There’s a potentially massive new ransomware spreading in Eastern Europe. The malware, dubbed Bad Rabbit, has hit three Russian media outlets, including the news agency Interfax, according to Russian security firm Group-IB. Once it infects a computer, Bad Rabbit displays a message in red letters on a black background, an aesthetic used in the massive NotPetya ransomware outbreak.
No major cloud provider has fallen victim to all the malware attacks of the last few years. What does that tell you?
As part of its ongoing efforts to help businesses ensure they are taking reasonable steps to protect and secure consumer data, the Federal Trade Commission is publishing a series of blog posts using hypothetical examples based on lessons from closed investigations, FTC law enforcement actions, and questions from businesses.
It’s an idea that resurfaces after high-profile cyberattacks, despite most firms’ lack of enthusiasm about it.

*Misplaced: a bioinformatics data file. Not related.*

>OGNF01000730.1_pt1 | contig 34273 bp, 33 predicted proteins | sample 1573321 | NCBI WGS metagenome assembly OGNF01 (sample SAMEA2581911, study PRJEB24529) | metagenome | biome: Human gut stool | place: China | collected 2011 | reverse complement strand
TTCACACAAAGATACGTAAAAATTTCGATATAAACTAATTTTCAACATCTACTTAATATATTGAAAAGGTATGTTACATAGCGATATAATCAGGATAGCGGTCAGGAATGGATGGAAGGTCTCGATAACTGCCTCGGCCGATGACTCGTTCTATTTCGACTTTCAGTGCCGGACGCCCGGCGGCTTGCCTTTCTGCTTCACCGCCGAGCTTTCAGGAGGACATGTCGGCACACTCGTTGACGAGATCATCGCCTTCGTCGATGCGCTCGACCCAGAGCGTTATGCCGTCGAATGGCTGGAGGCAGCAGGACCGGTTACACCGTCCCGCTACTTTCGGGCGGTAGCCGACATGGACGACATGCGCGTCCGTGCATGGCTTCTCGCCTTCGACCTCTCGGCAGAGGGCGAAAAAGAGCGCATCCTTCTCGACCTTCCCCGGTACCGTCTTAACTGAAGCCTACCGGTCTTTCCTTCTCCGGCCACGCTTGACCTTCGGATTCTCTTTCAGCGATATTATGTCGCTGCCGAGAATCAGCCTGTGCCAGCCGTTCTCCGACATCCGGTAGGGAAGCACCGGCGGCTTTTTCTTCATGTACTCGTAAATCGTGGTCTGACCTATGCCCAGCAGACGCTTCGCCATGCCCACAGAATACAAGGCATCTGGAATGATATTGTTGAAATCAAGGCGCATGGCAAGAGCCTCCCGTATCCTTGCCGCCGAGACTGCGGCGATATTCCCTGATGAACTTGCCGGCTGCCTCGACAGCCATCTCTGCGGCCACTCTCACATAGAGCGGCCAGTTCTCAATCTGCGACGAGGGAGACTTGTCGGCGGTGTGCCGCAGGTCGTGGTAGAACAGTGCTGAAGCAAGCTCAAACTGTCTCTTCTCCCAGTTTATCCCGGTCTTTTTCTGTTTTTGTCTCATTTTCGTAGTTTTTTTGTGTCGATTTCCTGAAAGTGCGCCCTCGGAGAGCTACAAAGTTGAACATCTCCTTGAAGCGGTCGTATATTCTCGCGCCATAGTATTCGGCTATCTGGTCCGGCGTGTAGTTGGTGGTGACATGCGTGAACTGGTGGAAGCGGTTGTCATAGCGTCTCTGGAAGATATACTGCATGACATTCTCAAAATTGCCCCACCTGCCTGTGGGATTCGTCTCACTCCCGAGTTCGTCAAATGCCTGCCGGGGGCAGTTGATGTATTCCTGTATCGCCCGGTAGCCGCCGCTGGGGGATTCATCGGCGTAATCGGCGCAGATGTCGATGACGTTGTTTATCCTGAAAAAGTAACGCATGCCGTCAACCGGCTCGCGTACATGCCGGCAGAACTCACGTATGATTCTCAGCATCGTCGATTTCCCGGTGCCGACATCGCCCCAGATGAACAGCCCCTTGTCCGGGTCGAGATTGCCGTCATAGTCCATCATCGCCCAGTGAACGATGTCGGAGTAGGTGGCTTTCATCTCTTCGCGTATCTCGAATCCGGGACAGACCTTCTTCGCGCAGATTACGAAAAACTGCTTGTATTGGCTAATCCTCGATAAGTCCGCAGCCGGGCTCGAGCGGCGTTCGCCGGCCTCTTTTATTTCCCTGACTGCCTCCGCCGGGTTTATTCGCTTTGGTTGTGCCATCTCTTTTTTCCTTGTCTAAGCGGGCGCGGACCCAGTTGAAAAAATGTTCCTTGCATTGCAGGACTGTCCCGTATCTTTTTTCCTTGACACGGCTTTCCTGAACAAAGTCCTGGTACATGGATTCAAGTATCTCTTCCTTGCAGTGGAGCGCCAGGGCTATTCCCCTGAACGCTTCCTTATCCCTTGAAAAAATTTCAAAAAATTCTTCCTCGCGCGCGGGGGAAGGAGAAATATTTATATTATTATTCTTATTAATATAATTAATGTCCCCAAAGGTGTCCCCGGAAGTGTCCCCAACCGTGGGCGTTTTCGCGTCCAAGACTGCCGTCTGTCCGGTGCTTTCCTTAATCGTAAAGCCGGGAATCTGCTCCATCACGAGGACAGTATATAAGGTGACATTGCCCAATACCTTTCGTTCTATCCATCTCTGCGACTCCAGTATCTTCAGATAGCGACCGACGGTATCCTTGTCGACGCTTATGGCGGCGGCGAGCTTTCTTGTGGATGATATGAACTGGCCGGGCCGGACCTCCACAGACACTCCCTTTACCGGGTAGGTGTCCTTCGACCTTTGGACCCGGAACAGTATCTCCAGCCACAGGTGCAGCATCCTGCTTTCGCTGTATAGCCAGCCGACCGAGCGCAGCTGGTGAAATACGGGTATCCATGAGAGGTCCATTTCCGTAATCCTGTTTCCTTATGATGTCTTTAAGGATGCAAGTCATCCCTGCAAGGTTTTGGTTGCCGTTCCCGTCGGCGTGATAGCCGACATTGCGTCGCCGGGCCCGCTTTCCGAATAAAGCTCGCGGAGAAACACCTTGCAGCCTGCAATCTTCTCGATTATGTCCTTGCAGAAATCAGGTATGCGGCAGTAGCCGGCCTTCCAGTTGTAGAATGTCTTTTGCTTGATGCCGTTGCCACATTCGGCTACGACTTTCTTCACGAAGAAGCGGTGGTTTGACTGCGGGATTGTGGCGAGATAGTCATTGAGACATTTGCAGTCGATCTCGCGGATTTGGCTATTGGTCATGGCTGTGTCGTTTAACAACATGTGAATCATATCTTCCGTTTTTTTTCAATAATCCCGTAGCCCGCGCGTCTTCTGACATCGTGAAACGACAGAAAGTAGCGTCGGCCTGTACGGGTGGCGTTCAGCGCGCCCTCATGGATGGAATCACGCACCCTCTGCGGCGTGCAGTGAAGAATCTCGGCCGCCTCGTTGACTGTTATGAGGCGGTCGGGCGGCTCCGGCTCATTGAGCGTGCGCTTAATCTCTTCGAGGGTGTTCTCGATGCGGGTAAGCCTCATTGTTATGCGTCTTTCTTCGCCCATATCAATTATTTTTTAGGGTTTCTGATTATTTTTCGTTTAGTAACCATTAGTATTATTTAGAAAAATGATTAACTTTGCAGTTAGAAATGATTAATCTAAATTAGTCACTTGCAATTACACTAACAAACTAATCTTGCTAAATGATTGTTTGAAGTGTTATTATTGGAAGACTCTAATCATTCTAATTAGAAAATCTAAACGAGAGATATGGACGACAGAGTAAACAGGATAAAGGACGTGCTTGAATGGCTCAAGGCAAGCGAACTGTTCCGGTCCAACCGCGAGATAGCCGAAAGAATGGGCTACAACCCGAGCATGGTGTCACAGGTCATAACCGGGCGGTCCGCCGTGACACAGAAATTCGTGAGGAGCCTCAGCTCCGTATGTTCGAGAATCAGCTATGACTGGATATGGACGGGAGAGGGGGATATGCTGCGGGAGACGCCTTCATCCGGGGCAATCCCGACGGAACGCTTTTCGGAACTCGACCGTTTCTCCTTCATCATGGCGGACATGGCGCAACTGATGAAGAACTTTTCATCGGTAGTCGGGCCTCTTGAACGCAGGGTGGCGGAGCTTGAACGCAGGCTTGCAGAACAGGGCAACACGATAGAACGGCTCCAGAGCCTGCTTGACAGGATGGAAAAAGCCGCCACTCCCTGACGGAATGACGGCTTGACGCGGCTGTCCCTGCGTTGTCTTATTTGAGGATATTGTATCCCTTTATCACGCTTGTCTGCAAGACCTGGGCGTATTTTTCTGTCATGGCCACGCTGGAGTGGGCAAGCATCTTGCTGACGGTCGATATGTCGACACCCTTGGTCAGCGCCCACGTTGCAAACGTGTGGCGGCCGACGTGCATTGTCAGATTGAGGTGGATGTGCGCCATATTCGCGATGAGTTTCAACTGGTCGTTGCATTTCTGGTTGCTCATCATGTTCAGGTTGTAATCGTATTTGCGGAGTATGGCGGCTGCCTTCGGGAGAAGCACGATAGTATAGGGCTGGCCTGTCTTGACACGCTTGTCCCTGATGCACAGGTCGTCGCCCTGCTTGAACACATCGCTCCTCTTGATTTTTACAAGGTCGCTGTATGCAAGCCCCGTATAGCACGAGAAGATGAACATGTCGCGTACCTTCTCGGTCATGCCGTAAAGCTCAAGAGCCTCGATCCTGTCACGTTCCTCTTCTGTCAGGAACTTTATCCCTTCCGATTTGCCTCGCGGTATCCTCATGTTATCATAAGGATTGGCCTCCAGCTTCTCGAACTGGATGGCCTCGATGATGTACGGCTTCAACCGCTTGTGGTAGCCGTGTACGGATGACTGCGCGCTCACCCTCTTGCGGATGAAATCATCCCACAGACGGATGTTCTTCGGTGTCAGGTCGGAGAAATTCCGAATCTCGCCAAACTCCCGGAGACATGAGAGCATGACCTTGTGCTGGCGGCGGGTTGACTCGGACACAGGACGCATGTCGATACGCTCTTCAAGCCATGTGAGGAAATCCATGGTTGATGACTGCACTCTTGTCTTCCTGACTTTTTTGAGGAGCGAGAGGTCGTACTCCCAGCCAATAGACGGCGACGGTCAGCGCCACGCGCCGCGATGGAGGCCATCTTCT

On June 20, 2017, the U.S. Chamber of Commerce announced that a consortium of more than two dozen chamber member companies, including prominent big banks, big-box retailers, and technology giants released a set of principles designed to promote fair and accurate cybersecurity ratings.
Ransomware was involved in 10 percent of the 450 breaches handled by our Privacy and Data Protection team in 2016. This week’s news about a global ransomware attack is another example that this trend is on the rise. Companies, governments and organizations around the world are grappling with what steps they should take to minimize their risks and prepare to respond.
Jim Koenig thinks that law firms need to adopt comprehensive information security programs and train their employees to become better versed in handling the fallout of a cyber attack.
If government officials pour time and money into “solutions” targeting outdated issues, the public may remain as ill-prepared for the next botnet or malware attack as the last. Clearer thinking by policymakers about cybercrime is critical for improving how consumers and businesses prepare for the next hit.
A ransomware attack hit computers across the world on Tuesday, taking out servers at Russia’s biggest oil company, disrupting operations at Ukrainian banks, and shutting down computers at multinational shipping and advertising firms.
Cybertools allegedly stolen from the NSA were used to craft the WannaCry ransomware.